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Torture Follow-up

Here I argued that torture does not work for intelligence gathering, basically just recapitulating a large section from Darius Rejali's excellent book Torture and Democracy. I think it gets the point across fairly well, but reading it again I think I could have done a better job framing the argument.

The argument isn't that torture never results in a prisoner divulging true information — that clearly does happen on occasion. Rather, the argument is that torture is worse than traditional interrogation and investigation techniques. (As Josiah Neeley noted on Twitter, even a Magic 8-Ball will give you "correct" information through mere chance on occasion.) Torture apologists make grandiose claims about its effectiveness, arguing that it is far more reliable than traditional techniques. Torture is a great and terrible evil, so if it can be shown that it is even simply equal to non-coercive techniques, that obviously implies its use is absolutely inexcusable under any circumstances whatsoever.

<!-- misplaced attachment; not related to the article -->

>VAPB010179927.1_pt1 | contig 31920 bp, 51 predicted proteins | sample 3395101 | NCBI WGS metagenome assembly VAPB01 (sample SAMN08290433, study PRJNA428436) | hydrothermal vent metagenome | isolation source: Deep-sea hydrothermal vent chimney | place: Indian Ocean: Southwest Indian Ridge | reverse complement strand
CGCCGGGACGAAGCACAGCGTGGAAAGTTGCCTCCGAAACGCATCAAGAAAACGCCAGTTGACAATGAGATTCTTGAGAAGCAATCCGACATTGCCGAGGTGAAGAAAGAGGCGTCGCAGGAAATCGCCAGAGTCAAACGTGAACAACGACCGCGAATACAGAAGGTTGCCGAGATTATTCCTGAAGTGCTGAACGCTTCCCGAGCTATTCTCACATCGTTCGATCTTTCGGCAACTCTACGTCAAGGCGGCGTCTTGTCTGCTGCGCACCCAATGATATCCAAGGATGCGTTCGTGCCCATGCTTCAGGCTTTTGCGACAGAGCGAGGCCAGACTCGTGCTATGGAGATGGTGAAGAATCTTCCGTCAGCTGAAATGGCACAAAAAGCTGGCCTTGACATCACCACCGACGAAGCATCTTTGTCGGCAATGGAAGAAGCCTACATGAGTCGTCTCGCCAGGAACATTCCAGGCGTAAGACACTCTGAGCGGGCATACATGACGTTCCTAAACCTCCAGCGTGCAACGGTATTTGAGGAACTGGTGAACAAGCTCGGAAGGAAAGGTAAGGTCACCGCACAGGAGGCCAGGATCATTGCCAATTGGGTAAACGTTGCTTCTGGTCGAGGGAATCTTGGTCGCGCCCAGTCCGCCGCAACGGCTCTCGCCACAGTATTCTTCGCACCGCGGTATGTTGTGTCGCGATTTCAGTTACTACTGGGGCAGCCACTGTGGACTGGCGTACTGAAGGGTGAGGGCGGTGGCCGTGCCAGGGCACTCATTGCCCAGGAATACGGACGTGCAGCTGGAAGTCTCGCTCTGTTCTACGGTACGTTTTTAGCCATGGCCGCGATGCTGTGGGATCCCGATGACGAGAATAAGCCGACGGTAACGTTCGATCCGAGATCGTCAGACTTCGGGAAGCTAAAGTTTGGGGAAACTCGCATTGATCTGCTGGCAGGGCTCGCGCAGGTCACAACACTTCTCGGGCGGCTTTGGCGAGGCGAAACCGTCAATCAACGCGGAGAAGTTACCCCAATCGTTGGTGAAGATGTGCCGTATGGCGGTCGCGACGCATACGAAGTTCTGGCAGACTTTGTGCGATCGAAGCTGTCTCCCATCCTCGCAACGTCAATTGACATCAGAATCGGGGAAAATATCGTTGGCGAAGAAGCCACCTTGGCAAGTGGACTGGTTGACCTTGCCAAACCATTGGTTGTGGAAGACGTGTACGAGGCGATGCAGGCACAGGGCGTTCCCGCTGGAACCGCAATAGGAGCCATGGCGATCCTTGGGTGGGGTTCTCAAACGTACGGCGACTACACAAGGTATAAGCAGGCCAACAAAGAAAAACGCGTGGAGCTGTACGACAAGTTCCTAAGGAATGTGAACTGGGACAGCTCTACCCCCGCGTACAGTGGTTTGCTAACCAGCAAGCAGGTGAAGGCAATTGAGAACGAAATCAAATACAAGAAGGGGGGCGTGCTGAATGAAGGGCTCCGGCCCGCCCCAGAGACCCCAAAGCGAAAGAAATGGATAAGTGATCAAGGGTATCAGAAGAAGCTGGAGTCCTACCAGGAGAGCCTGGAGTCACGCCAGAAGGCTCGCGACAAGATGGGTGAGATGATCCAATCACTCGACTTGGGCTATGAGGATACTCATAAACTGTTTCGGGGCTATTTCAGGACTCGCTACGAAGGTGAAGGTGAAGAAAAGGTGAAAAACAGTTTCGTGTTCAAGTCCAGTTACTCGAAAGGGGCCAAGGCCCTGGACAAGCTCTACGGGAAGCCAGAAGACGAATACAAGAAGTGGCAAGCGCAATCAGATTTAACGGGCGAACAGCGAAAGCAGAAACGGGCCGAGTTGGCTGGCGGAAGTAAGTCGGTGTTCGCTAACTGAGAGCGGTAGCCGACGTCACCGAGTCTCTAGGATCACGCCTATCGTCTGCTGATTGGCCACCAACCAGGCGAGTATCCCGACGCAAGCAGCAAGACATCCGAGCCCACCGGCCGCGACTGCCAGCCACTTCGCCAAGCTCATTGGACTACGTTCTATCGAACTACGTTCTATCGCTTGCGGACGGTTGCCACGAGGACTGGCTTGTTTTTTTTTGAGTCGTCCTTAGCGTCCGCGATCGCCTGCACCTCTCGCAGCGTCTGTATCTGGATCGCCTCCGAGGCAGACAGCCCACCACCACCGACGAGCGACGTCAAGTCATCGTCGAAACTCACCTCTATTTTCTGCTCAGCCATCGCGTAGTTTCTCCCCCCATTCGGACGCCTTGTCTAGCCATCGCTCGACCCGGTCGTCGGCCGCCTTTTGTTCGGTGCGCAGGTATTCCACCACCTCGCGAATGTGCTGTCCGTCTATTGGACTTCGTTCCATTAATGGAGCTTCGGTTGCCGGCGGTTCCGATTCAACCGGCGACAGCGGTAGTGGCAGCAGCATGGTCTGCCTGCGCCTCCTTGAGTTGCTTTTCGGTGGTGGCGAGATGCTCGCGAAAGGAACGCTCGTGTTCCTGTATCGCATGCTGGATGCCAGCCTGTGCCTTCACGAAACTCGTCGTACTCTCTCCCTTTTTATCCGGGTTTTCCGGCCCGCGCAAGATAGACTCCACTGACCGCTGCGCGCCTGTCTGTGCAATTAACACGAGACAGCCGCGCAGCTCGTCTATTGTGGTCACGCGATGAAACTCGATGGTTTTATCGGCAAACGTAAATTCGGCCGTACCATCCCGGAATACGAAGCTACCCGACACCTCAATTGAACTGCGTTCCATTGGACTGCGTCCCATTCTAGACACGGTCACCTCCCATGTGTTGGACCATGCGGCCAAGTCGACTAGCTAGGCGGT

In fact that bar is cleared by a considerable margin. Not only is torture much, much worse than traditional interrogation techniques, it also has devastating side effects both for the agencies that practice it and the nation as a whole. The CIA just got off scot-free for spying on its congressional overseers in an attempt to intimidate them into burying the Senate torture report. As Rejali shows, careering lawlessness that strikes at the heart of a nation's constitutional order is common among organizations that torture.

Torture is rat poison for a liberal democracy.

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